In today’s review, we’ll take a look at Dr. Debbie Troxclair’s Perfectionism Revisited. Dr. Troxclair currently teaches in the Department of Counseling and Special Populations at Lamar University. She has been following the research on perfectionism for the past 40 years. Due to this, and her experience as a teacher, Dr. Troxclair provides a knowledgeable presentation rich in information and resources for educators who are working with gifted students.
So, why perfectionism? Is it important to GT education?
Many of us, to our delight or frustration, could easily identify several of our gifted and talented students as perfectionist. While scholars are divided as to whether or not perfectionism is a requirement for giftedness, as teachers, we know it is a common trait in G/T students.
Merriam-Webster Dictionary defines perfectionism as ‘having a disposition to regard anything short of perfection as unacceptable and a perfectionist is one that demands or works to achieve perfection.”
How the experts define perfectionism
- Scholar Anne Marie Roper says “Perfectionism is a personality trait and a perfectionist is a person who does not give himself permission to fail anything undertaken especially when it’s within his/her field of competency.”
- Author Wendy Roedell says “Perfectionism is a developmental vulnerability of gifted individuals.” and “An inner drive to accomplish tasks coupled with unrealistic expectations of ability and results in completed projects being assaulted by the inherent well-developed critical thinking skills of gifted individuals.”
- Dr. Miriam Adderholdt Elliot in her book, What’s So Bad About Being Too Good says: “Perfectionism is due to social learning that occurs during childhood and produces a drive which results in worry, guilt and workaholic behavior.
Perfectionists: for better or for worse
I don’t know about you, but I certainly hope my optometry surgeon is a perfectionist, and I would estimate that the engineers who design bridges and space shuttles have perfectionist tendencies. Disciplines that are very exacting usually attract perfectionists. We NEED good engineers, artists, mathematicians, doctors, surgeons, musicians, and composers (just to name a few!) with this characteristic.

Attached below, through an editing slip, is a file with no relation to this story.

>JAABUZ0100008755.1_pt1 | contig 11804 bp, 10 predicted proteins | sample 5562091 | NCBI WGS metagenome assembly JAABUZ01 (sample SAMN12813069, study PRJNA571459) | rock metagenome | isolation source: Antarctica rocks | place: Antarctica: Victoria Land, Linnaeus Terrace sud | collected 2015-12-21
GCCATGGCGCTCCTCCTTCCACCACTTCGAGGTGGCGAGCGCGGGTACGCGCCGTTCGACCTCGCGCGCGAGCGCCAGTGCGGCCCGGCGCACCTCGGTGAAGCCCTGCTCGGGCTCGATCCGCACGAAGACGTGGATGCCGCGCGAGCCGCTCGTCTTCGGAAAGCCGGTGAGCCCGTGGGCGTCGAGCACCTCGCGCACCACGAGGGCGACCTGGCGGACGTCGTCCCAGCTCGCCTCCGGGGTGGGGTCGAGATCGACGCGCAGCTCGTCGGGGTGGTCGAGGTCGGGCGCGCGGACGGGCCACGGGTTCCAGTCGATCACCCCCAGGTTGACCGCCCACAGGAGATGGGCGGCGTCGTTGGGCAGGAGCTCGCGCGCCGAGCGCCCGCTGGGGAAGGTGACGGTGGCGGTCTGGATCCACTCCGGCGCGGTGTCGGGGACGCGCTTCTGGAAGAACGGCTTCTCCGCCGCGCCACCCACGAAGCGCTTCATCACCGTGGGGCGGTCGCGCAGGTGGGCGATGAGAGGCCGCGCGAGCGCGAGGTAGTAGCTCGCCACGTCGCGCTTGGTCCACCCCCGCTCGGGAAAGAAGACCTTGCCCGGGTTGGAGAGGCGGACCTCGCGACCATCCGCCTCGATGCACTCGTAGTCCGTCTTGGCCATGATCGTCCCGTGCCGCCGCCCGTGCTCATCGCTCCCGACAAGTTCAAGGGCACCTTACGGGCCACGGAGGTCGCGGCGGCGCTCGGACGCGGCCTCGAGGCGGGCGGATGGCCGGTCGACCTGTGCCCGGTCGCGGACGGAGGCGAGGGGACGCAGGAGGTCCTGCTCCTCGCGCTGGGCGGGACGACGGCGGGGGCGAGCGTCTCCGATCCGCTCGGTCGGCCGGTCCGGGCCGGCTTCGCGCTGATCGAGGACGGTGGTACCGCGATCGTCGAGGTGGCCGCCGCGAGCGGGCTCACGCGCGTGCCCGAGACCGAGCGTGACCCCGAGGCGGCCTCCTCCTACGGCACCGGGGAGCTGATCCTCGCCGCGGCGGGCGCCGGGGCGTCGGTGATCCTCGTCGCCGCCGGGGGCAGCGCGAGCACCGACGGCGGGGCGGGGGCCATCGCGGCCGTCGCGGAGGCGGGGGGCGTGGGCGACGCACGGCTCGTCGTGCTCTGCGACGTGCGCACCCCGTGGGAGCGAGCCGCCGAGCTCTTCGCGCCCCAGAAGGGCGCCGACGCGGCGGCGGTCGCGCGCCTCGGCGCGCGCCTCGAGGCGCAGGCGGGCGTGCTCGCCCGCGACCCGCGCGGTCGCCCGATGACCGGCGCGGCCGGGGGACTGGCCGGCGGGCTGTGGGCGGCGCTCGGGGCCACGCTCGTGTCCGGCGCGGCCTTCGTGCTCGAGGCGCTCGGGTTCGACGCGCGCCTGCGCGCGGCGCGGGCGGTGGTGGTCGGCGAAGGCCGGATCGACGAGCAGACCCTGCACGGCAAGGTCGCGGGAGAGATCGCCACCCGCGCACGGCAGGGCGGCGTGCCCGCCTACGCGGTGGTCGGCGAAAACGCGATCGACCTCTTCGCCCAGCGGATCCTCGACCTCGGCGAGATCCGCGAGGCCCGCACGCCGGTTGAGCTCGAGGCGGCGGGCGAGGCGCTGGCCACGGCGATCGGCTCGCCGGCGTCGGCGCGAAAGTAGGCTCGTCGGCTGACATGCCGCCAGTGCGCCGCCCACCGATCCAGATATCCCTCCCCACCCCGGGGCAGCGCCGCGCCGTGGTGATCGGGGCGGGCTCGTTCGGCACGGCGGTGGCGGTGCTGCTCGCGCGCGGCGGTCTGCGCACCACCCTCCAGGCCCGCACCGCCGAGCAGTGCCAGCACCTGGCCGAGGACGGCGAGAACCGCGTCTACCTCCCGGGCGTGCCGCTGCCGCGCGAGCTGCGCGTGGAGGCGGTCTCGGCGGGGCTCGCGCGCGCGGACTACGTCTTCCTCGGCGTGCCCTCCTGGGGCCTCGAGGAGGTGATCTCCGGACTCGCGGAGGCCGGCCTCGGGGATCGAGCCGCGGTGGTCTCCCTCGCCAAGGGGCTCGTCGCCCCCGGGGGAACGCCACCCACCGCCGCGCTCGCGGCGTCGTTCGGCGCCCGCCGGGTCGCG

Just as it is important, it can also be frustrating. For instance, individuals who are perfectionists often “experience discouragement and frustration because of high levels of self-criticism.” Additionally, Dr. Troxclair says “perfectionists usually have problems maintaining good interpersonal relations as others fail to maintain high standards that are imposed by the gifted individual.”
“If you’ve got children in your classroom that are perfectionists, you really need to teach them about this –ism because without a level of awareness, depression and immobilization is really not too far behind.”
What’s an educator to do?
There are MANY things we can do as educators to teach a healthy understanding of perfectionism. As well as how to deal with setbacks. Dr. Troxclair gives a thorough list. Here is a quick sample:
- Help perfectionist learn to set realistic goals.
- Accept setbacks as part of the learning process.
- Show healthy examples of other perfectionists expressing their growth and self-acceptance.
- Model positive self talk and how to deal when things don’t go perfectly.
There’s a lot more in this course
Dr. Troxclair’s knowledge of perfectionism is extensive. Along with the full list of strategies, you will also learn about:
- Eric Ericson’s three stages of perfectionism
- Ann Marie Roper’s five characteristics of perfectionism
- How perfectionism develops in children.
- What to expect when children with perfectionist tendencies grow up in a dysfunctional home.
- A rundown of 10 negative traits and how perfectionism plays into them.
- How to turn negative outlooks into positives.
- The beliefs upon which perfectionism is based.
When you purchase Dr. Troxclair’s Perfection Revisited, you will receive all this information plus ALL of her resources, references, an publications. You will have access to her contact information in which you may send Dr. Troxclair any questions, concerns, comments, or a simple note saying “Thanks”.